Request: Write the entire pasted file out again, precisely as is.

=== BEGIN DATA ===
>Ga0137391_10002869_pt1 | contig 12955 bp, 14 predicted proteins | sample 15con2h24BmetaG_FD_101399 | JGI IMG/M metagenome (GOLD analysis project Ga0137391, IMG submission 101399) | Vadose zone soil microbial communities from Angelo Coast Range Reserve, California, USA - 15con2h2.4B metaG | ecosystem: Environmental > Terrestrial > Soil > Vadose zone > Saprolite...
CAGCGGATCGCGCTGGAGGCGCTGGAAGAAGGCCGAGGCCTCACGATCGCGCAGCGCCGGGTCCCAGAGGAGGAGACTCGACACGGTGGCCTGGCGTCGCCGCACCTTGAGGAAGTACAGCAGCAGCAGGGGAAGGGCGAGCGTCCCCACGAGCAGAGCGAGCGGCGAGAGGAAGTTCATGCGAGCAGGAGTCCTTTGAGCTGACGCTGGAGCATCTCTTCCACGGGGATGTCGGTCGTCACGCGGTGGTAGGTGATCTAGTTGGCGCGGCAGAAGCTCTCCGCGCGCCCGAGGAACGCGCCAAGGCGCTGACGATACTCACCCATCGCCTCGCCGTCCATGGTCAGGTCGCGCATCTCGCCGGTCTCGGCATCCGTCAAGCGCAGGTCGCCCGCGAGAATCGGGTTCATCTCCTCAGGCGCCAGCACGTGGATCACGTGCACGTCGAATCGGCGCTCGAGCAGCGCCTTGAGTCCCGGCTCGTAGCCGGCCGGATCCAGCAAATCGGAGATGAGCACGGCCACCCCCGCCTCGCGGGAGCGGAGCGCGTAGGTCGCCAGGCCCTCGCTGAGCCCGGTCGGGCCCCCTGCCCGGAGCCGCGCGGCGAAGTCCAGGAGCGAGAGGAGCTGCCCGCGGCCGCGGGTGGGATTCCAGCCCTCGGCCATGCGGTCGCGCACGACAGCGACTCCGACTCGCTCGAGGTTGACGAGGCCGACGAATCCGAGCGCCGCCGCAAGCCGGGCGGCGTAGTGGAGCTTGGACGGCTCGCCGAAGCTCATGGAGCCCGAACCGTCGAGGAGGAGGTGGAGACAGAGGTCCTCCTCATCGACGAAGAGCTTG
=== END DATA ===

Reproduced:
>Ga0137391_10002869_pt1 | contig 12955 bp, 14 predicted proteins | sample 15con2h24BmetaG_FD_101399 | JGI IMG/M metagenome (GOLD analysis project Ga0137391, IMG submission 101399) | Vadose zone soil microbial communities from Angelo Coast Range Reserve, California, USA - 15con2h2.4B metaG | ecosystem: Environmental > Terrestrial > Soil > Vadose zone > Saprolite...
CAGCGGATCGCGCTGGAGGCGCTGGAAGAAGGCCGAGGCCTCACGATCGCGCAGCGCCGGGTCCCAGAGGAGGAGACTCGACACGGTGGCCTGGCGTCGCCGCACCTTGAGGAAGTACAGCAGCAGCAGGGGAAGGGCGAGCGTCCCCACGAGCAGAGCGAGCGGCGAGAGGAAGTTCATGCGAGCAGGAGTCCTTTGAGCTGACGCTGGAGCATCTCTTCCACGGGGATGTCGGTCGTCACGCGGTGGTAGGTGATCTAGTTGGCGCGGCAGAAGCTCTCCGCGCGCCCGAGGAACGCGCCAAGGCGCTGACGATACTCACCCATCGCCTCGCCGTCCATGGTCAGGTCGCGCATCTCGCCGGTCTCGGCATCCGTCAAGCGCAGGTCGCCCGCGAGAATCGGGTTCATCTCCTCAGGCGCCAGCACGTGGATCACGTGCACGTCGAATCGGCGCTCGAGCAGCGCCTTGAGTCCCGGCTCGTAGCCGGCCGGATCCAGCAAATCGGAGATGAGCACGGCCACCCCCGCCTCGCGGGAGCGGAGCGCGTAGGTCGCCAGGCCCTCGCTGAGCCCGGTCGGGCCCCCTGCCCGGAGCCGCGCGGCGAAGTCCAGGAGCGAGAGGAGCTGCCCGCGGCCGCGGGTGGGATTCCAGCCCTCGGCCATGCGGTCGCGCACGACAGCGACTCCGACTCGCTCGAGGTTGACGAGGCCGACGAATCCGAGCGCCGCCGCAAGCCGGGCGGCGTAGTGGAGCTTGGACGGCTCGCCGAAGCTCATGGAGCCCGAACCGTCGAGGAGGAGGTGGAGACAGAGGTCCTCCTCATCGACGAAGAGCTTG